March 20, 2016
Many years later, Vancamp is now working in the publishing industry when the publisher decides to do a re-release of her molester's book and she suddenly finds herself having to work with him. This causes the past to come flooding back and she realizes that her troubled childhood has always been the root of her relationship and personal problems. If she doesn't do something about it, she will forever live in the shadow of her past, and be nothing more than the dreaded girl in the book.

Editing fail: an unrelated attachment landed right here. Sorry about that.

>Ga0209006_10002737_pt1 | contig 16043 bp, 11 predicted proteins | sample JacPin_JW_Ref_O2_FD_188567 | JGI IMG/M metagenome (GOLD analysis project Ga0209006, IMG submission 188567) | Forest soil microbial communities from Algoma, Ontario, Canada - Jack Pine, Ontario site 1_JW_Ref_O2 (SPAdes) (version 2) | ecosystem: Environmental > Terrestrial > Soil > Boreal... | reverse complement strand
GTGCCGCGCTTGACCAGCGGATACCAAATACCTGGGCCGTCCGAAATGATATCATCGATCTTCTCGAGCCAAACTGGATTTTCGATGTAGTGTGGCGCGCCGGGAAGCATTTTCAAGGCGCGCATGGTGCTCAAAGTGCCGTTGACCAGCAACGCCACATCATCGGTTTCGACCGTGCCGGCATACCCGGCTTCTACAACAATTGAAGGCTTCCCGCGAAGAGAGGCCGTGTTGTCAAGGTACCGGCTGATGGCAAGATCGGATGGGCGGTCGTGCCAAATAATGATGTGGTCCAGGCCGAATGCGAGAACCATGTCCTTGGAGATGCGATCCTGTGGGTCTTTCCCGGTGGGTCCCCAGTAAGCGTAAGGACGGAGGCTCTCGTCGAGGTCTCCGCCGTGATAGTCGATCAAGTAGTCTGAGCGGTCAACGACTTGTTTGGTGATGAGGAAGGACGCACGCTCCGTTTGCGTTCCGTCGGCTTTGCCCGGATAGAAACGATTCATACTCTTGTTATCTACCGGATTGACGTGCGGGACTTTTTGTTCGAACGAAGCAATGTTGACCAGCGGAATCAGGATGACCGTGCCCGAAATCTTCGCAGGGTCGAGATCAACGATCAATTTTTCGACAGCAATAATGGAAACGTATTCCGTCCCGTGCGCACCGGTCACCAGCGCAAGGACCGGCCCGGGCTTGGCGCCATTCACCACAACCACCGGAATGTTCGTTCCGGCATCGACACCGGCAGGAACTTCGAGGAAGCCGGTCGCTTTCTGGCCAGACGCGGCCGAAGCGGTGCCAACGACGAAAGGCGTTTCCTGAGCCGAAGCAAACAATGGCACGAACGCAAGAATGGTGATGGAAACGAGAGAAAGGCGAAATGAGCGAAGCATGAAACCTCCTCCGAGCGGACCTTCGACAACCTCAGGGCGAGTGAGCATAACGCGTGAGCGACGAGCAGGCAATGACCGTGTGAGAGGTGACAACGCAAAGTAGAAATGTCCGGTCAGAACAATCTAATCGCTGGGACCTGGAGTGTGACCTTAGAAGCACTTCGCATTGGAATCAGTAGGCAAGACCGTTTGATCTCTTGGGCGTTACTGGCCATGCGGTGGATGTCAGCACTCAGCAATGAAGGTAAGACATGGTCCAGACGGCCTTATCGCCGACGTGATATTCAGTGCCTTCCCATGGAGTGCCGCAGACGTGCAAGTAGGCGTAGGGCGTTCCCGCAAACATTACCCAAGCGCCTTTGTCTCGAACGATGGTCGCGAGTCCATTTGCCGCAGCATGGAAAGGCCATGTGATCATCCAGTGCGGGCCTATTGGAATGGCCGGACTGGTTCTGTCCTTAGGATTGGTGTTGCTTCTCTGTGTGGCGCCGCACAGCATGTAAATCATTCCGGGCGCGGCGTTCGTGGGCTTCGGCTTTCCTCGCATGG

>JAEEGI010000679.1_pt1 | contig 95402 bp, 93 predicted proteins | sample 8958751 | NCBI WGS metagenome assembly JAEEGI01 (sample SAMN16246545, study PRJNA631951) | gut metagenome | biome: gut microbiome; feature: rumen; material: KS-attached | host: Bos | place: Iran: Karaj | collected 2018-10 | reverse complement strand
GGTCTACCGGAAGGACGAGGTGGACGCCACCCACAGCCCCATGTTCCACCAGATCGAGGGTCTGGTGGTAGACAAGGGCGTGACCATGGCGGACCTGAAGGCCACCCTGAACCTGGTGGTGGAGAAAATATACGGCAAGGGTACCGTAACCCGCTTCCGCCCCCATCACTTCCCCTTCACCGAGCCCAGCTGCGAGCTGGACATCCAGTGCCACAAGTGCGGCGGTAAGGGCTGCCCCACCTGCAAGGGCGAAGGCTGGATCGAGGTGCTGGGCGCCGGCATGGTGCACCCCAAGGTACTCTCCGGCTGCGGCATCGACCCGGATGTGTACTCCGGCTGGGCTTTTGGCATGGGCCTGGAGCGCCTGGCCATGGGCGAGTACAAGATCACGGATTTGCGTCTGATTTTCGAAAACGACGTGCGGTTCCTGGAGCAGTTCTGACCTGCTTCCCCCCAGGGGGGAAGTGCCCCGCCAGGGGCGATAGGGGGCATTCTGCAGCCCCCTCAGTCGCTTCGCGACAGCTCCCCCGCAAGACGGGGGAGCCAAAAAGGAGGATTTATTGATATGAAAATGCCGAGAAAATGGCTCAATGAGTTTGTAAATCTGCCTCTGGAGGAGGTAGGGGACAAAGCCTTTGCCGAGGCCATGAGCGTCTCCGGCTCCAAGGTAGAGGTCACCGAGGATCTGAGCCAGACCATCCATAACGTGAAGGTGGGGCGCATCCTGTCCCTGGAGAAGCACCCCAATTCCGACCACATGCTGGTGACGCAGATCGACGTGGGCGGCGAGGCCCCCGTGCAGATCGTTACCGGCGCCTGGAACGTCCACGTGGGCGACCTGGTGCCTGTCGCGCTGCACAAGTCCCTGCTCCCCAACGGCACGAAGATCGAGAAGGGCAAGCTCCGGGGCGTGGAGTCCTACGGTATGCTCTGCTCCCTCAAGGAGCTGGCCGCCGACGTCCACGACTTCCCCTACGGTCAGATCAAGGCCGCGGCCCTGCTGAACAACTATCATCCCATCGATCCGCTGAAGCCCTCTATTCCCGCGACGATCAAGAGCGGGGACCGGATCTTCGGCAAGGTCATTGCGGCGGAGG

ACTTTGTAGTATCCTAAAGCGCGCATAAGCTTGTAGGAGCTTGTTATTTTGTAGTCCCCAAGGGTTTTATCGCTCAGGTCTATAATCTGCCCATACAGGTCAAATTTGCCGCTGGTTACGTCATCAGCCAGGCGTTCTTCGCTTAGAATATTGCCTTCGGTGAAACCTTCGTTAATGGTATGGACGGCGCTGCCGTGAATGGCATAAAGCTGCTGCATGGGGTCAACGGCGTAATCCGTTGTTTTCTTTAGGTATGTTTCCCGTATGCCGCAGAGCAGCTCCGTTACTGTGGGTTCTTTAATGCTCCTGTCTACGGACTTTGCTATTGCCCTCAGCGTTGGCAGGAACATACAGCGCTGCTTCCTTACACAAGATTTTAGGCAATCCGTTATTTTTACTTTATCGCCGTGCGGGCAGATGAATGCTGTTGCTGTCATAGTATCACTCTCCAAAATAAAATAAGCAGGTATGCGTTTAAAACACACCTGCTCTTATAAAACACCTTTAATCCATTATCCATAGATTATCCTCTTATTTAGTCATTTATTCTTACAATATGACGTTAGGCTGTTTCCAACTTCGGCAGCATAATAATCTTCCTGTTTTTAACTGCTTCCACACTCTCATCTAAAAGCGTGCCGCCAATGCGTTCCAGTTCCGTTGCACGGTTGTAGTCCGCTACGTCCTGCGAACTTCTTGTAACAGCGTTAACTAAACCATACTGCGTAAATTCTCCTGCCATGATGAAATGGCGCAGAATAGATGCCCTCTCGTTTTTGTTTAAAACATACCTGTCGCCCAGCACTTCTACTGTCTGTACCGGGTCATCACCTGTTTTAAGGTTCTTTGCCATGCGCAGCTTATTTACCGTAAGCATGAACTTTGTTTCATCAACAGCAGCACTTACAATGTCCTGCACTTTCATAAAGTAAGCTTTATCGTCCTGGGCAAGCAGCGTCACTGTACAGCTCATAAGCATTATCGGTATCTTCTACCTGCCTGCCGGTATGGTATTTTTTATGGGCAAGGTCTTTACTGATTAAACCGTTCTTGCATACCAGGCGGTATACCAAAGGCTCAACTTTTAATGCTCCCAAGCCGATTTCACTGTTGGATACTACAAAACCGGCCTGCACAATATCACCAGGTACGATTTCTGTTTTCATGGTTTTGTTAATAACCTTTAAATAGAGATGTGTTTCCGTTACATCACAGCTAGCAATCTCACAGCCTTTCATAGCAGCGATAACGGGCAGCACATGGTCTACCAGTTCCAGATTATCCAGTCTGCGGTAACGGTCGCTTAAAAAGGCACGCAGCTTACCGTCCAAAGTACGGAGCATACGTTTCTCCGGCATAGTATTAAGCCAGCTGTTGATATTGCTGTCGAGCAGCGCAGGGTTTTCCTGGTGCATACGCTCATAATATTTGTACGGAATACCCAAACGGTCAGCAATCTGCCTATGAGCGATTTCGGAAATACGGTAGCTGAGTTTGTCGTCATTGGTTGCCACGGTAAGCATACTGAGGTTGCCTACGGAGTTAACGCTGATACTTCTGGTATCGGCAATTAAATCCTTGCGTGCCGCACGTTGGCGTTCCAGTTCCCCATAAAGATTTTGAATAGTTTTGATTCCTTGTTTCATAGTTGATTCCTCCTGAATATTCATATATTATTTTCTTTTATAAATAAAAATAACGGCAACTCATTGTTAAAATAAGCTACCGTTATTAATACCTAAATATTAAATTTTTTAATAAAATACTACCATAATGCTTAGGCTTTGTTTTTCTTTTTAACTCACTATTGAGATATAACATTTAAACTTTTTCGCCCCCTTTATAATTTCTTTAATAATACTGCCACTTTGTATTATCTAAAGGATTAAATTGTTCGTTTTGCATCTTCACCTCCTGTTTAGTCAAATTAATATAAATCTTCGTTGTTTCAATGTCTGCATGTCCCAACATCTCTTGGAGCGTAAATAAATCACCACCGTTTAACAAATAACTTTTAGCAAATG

This story is told using a flashback narrative where it jumps back and forth between past and present. At first she's just an aspiring writer who wants some help from the big shot author, but things quickly turn bad when the man finds himself unable to resist putting his hands on her. This leads to some very disturbing, though brief, scenes.
While I did think the movie was interesting, it lacked a solid conclusion. It puts the focus mainly on Vancamp getting over a traumatic experience, but at no time does it ever mention pressing charges or outing the man for the pedophile that he was. Part of this has to do with her parents brushing things off as teenage fantasy, but on the other hand it also shows how hard it is sometimes for young victims to come forward. Either way, it was a fascinating premise but could have been further developed.
March 16, 2016